Science Will Never Support Religion


\r\nQuestion:
As a “bright,” what do you believe?
\r\n

\r\nJames Randi: The term "bright" I don’t much care for, but hey, we\r\n did the best we could with it.  I was with Richard Dawkins in \r\nClearwater, Florida and a few other people who brainstormed and came up \r\nwith idea of having the "brights."  I think I was maybe the third or \r\nfourth person to sign the membership roster. 
\r\n
\r\nAnd a "bright" is someone who thinks logically and rationally; bases his\r\n or her decisions on rationality, upon logic, and upon evidence—that’s \r\nthe major thing right there.  And if we don’t have evidence, we can \r\nexpress our belief or lack of belief in it, but it has to be \r\nprovisional.  I believe that this is probably true, though I don’t have \r\nany evidence for or against.  It’s a perfectly safe statement.  And so, \r\nbrights base all of their decisions and their beliefs on logic, \r\nrationality, and evidence.  That’s the thing in which they differ from \r\nthe average person who takes anything that comes along that looks \r\nattractive.  “Oh, I like that; I think I’ll believe in it.”
\r\n
\r\nQuestion:
As the scientific picture of the universe gets weirder, \r\ncould any religious claims ever be verified?
\r\n

\r\nJames Randi: Not that I know.  I am an atheist, tried and true.  I\r\n have been since I was, oh I guess about this tall.  I’m only about this\r\n tall now.  And I made up my mind that I was going to investigate all of\r\n these things and question them.  I went to Sunday school.  I was tossed\r\n out of Sunday school immediately.  But it gave me 25 cents that I could\r\n have put in the contribution plate there, so when they pass the plate \r\naround, and I found out that at Purdy's Drug Store, you could buy a \r\ntwo-flavored ice cream sundae for 25 cents.  And that was a great \r\ndiscovery of my childhood, I must say, and I took full advantage of it. \r\n My parents, bless them, never found out and I went off every Sunday \r\nmorning as if going to Sunday school, but I lied.  And I’m ashamed to \r\nadmit it now, and if my dad and mom are up there someplace, or down \r\nthere someplace, I have no idea, I ask them to forgive me.

Recorded April 16, 2010
Interviewed by Austin Allen

James Randi has shunned faith since he was a kid spending collection plate money on ice cream. "If my dad and mom are up there someplace… I ask them to forgive me."

How New York's largest hospital system is predicting COVID-19 spikes

Northwell Health is using insights from website traffic to forecast COVID-19 hospitalizations two weeks in the future.

Credit: Getty Images
Sponsored by Northwell Health
  • The machine-learning algorithm works by analyzing the online behavior of visitors to the Northwell Health website and comparing that data to future COVID-19 hospitalizations.
  • The tool, which uses anonymized data, has so far predicted hospitalizations with an accuracy rate of 80 percent.
  • Machine-learning tools are helping health-care professionals worldwide better constrain and treat COVID-19.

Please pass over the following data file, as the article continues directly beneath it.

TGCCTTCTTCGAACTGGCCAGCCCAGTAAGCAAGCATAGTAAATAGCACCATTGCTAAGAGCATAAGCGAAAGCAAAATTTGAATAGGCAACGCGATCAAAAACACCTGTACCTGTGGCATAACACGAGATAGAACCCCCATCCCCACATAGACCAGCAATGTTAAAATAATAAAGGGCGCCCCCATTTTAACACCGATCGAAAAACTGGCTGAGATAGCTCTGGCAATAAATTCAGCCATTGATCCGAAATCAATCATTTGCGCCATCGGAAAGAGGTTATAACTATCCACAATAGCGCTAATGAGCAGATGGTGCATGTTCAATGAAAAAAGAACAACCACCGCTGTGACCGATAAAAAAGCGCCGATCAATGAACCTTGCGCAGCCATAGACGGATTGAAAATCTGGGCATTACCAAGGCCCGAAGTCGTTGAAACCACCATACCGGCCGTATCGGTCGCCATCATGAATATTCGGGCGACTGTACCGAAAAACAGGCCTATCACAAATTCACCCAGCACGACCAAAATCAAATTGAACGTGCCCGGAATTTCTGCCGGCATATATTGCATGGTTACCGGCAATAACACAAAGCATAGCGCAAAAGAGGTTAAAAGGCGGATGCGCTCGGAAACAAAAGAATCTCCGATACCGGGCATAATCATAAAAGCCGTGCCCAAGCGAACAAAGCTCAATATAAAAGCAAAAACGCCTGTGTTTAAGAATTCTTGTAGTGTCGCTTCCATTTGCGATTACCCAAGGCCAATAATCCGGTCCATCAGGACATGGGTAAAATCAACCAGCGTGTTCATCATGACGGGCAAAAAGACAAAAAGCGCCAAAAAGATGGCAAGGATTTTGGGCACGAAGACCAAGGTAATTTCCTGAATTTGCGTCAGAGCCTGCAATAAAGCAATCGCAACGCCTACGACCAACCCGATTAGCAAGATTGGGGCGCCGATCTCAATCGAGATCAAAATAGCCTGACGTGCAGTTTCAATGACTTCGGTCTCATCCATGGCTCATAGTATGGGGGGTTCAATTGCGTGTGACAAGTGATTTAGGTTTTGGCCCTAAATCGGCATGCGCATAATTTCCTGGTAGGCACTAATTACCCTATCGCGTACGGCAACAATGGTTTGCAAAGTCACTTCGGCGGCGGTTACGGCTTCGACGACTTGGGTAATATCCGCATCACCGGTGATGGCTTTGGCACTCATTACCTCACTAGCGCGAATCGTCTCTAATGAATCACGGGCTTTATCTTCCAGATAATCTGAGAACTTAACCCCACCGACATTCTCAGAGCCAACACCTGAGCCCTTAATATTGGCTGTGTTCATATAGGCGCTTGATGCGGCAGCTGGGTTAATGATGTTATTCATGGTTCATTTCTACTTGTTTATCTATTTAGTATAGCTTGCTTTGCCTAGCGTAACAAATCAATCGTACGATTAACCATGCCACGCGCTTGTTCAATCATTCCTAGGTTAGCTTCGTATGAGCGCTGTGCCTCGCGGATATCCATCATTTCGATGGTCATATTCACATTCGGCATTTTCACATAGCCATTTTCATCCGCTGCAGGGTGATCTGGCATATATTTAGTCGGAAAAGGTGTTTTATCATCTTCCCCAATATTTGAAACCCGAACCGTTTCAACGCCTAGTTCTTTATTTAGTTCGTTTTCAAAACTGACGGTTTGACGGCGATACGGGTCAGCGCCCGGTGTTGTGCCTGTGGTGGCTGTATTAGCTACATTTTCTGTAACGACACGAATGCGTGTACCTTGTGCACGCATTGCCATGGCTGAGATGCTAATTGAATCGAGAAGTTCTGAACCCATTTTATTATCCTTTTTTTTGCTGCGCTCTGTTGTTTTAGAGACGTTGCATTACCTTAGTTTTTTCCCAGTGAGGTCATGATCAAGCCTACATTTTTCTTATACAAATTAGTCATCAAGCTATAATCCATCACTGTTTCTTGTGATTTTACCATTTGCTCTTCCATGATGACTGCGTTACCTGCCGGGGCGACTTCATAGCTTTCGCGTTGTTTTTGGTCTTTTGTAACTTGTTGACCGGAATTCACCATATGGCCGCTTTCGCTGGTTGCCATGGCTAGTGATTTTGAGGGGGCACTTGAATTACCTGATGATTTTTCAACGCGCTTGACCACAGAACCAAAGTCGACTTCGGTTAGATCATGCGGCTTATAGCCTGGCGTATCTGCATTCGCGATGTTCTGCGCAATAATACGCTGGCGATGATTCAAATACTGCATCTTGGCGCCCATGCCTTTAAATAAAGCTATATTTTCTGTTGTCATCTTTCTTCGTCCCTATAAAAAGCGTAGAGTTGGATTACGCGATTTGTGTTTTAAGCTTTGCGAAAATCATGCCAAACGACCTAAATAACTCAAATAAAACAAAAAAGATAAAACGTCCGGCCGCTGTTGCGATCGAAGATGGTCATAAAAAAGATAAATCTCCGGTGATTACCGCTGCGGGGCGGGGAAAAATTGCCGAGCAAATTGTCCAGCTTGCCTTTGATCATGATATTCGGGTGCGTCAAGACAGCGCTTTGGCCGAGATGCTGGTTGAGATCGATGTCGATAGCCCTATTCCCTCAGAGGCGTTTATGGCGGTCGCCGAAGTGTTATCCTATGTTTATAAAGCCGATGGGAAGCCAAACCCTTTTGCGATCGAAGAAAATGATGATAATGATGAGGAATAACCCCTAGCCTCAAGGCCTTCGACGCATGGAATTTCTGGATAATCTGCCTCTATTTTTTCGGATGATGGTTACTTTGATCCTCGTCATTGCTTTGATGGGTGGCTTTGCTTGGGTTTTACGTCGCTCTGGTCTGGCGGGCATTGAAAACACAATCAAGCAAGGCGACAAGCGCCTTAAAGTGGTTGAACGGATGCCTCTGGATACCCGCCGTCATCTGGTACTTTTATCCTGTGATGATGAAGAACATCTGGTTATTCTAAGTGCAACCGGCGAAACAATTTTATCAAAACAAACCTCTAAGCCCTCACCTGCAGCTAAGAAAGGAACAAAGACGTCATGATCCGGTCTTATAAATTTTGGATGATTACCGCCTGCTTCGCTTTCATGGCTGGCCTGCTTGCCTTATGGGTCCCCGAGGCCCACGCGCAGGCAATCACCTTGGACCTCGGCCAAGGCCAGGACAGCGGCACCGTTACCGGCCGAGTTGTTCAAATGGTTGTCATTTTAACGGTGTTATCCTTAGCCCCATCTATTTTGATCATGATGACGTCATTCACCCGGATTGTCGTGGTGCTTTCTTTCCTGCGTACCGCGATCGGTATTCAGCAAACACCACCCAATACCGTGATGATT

Keep reading Show less

World's oldest work of art found in a hidden Indonesian valley

Archaeologists discover a cave painting of a wild pig that is now the world's oldest dated work of representational art.

Credit: Maxime Aubert
Surprising Science
  • Archaeologists find a cave painting of a wild pig that is at least 45,500 years old.
  • The painting is the earliest known work of representational art.
  • The discovery was made in a remote valley on the Indonesian island of Sulawesi.
Keep reading Show less

What can Avicenna teach us about the mind-body problem?

The Persian polymath and philosopher of the Islamic Golden Age teaches us about self-awareness.

Photo by Andrew Spencer on Unsplash
Mind & Brain
Philosophers of the Islamic world enjoyed thought experiments.
Keep reading Show less

Octopus-like creatures inhabit Jupiter’s moon, claims space scientist

A leading British space scientist thinks there is life under the ice sheets of Europa.

Credit: NASA/JPL-Caltech/SETI Institute
Surprising Science
  • A British scientist named Professor Monica Grady recently came out in support of extraterrestrial life on Europa.
  • Europa, the sixth largest moon in the solar system, may have favorable conditions for life under its miles of ice.
  • The moon is one of Jupiter's 79.
Keep reading Show less

The incredible physics behind quantum computing

Can computers do calculations in multiple universes? Scientists are working on it. Step into the world of quantum computing.

Videos
  • While today's computers—referred to as classical computers—continue to become more and more powerful, there is a ceiling to their advancement due to the physical limits of the materials used to make them. Quantum computing allows physicists and researchers to exponentially increase computation power, harnessing potential parallel realities to do so.
  • Quantum computer chips are astoundingly small, about the size of a fingernail. Scientists have to not only build the computer itself but also the ultra-protected environment in which they operate. Total isolation is required to eliminate vibrations and other external influences on synchronized atoms; if the atoms become 'decoherent' the quantum computer cannot function.
  • "You need to create a very quiet, clean, cold environment for these chips to work in," says quantum computing expert Vern Brownell. The coldest temperature possible in physics is -273.15 degrees C. The rooms required for quantum computing are -273.14 degrees C, which is 150 times colder than outer space. It is complex and mind-boggling work, but the potential for computation that harnesses the power of parallel universes is worth the chase.
Keep reading Show less
Quantcast